Hello and welcome to another installment of the Discovery World Educator Community’s monthly blog. I’m Connor McElveen, Discovery World’s School Experience Coordinator, and I’m excited to share an interview featuring two of our own educators: Kevin Kolodziej (Automation Educator) and Erik Lawrence (Engineering Educator).
Kevin and Erik work together to create and implement curriculum relating to robotics, electricity, engineering, and programming. With National Engineers Week on the horizon, I thought it would be fitting to see what they had to say about robotics, engineering, and education.
Connor: How did you end up here at Discovery World?
Kevin: Pure chance, really. I came upon the Discovery World Automation Educator position when I randomly visited the website one day. The position sounded like a good fit for my engineering background and I had previously taught in MPS for a year. I had also been mentoring high school robotics teams for about…13 years at the time, I believe?
Erik: My story is actually pretty similar. I had actually worked as a computer engineer for a few years. I decided to leave that, instead pursuing something more creative and public-focused, which landed me here at Discovery World. I also mentored high school robotics teams, although I have since stopped.
Connor: Let’s take a step further back then. How did you get started with robotics and engineering?
Erik: I had always had a bit of a fascination for that kind of stuff, from Legos to Rube Goldberg machines. It wasn’t until I joined a robotics team in high school that I really realized how far down this whole rabbit hole goes, and it pretty much went from there.
Kevin: FIRST was a huge turning point for me as well. Even after I graduated, I wanted to continue with the FIRST Robotics Competition to some degree, which has lead me to my 20th year in the program now. But I was all about building towers, and knocking them over, in my Mom’s living room as a kid.
Connor: Why do you think it’s important for students to learn about robotics and engineering?
Erik: That’s easy. Automation has a hand in absolutely everything. Phones, thermostats, ovens, anything we use to make our lives easier is made through the same ubiquitous process, and that process is founded on engineering and robotics. Simply put, it’s both the future and the now.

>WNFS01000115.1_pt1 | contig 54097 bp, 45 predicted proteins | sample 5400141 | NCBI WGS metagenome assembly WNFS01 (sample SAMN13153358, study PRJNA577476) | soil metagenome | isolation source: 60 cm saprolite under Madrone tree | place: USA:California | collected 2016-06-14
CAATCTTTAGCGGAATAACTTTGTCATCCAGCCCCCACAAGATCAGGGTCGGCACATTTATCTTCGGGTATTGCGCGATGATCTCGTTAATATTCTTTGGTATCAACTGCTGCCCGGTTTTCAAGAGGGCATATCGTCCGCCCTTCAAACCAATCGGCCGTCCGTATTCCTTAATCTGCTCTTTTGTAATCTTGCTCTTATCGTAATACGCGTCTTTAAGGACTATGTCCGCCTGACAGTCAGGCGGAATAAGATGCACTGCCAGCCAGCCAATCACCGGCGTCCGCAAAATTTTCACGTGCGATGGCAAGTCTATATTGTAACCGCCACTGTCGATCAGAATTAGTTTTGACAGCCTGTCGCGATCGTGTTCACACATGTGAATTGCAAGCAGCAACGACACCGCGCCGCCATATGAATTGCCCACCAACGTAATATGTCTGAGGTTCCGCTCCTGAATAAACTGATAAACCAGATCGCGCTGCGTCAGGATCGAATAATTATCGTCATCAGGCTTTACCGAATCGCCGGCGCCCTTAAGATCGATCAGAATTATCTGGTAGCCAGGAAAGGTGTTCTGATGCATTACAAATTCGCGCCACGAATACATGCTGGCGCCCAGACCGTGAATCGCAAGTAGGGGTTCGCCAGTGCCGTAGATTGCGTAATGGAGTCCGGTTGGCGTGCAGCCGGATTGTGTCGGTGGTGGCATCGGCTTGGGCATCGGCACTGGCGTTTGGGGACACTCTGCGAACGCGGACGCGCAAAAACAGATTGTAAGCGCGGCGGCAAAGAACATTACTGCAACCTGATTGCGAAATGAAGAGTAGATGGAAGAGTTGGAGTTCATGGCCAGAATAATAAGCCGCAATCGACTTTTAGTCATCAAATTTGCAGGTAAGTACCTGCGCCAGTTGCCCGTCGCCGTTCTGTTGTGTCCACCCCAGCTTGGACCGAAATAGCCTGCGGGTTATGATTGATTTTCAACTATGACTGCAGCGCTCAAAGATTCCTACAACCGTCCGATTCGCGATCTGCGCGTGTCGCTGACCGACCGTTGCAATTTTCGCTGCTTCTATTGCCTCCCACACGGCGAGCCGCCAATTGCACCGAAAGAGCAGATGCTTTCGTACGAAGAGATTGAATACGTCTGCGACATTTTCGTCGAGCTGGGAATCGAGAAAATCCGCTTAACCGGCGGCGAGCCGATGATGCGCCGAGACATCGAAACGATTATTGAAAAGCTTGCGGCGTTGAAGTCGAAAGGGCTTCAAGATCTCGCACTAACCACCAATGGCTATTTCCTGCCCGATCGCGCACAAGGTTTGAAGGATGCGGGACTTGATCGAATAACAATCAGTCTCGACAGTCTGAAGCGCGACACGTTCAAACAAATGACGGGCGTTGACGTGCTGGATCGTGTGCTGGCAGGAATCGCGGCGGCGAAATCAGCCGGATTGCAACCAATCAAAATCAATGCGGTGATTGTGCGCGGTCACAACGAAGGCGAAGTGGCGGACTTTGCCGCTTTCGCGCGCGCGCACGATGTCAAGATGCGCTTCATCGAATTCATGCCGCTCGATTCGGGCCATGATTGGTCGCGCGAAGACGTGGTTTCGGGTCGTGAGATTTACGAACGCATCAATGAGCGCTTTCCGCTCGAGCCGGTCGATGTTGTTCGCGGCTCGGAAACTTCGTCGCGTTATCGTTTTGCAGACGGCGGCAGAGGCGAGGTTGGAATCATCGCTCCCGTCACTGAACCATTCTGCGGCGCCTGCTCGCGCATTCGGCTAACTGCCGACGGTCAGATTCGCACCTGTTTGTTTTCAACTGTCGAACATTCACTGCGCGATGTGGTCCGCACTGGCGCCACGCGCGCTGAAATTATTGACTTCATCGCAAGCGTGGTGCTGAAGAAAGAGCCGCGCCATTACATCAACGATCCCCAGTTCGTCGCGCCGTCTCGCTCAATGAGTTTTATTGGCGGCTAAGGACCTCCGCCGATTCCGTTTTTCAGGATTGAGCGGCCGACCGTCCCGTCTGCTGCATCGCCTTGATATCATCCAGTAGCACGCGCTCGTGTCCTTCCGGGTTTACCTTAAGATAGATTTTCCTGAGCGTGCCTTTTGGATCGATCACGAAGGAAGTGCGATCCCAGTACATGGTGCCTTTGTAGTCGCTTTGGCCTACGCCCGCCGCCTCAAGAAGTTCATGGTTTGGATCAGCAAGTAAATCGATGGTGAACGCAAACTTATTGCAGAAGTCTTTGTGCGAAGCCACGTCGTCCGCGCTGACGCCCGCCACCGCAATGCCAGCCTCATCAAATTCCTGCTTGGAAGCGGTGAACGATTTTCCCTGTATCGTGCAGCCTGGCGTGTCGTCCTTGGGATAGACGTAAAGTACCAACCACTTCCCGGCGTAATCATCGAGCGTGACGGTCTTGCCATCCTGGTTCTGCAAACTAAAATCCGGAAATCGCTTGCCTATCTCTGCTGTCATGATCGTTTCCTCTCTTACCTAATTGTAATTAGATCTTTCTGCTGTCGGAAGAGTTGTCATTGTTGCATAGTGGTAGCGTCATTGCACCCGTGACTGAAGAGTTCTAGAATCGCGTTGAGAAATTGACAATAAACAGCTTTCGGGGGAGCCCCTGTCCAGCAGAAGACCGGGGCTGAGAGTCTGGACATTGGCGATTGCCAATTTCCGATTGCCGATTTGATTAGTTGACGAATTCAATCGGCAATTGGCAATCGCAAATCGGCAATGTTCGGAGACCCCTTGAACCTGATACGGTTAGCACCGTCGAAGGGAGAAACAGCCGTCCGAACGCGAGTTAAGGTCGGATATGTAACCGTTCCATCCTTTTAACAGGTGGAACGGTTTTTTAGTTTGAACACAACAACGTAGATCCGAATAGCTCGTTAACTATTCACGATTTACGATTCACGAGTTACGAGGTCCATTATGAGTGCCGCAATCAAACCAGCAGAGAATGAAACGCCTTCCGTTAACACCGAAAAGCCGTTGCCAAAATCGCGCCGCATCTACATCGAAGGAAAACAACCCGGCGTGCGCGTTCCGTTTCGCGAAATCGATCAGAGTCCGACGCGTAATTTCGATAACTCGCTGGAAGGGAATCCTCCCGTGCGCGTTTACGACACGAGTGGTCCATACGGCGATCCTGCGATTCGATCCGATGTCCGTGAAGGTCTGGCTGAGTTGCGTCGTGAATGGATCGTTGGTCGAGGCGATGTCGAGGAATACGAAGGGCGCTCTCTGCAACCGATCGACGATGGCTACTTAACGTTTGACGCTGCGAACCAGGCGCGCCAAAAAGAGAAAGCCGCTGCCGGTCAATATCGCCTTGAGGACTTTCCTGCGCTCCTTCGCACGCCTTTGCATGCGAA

Kevin: Not only that, but at its core, engineering is all about critical thinking and problem solving. These skills are incredibly important for all aspects of life, and have had a majorly positive impact on my life.
Erik: As one of my old professors said, “Teaching engineering is teaching how to learn and apply.”
Connor: Well, if a teacher wanted to get into robotics, how would they start?
Kevin: Honestly, it’s easier than ever before to get bring robotics into the classroom. There are options for all sorts of budgets. Lego and Vex are probably their best bets if they have some leeway on budgets. Otherwise, there is a plethora of free options: Scratch and Tinkercad are great options that students can access online, completely free. I have even known schools to introduce Minecraft into their classrooms, using some of the game’s mechanics to teach basic circuitry
Erik: And if they want to keep going, starting a First Lego League team at their school is an amazing way to get students involved. The skills students learn from competing are invaluable.
Connor: If a teacher wanted to come to Discovery World, what could we offer them?
Kevin: We have quite a few classes that relate to engineering and robotics. From introductory robotics and circuitry labs, all the way up to more advanced application labs. We try to make sure that there’s a solid learning experience for any level of comfort.
Erik: And even if the school doesn’t want to take a lab, our Dream Machine exhibit is a great example of automation. There is a lot to learn from simply watching the machine move and respond.
Connor: Alright, one last question. Any advice for those future engineers?
Erik: Three words: Fail, improve, understand. Doing those three things successfully are key for any engineer.
Kevin: For me, I’d encourage them to be as curious as possible. Ask everything, learn everything. Take things apart, but make sure you can put them back together!
If you have any questions regarding robotics or engineering, feel free to reach out to me at email@example.com. I’ll make sure they receive your inquiry!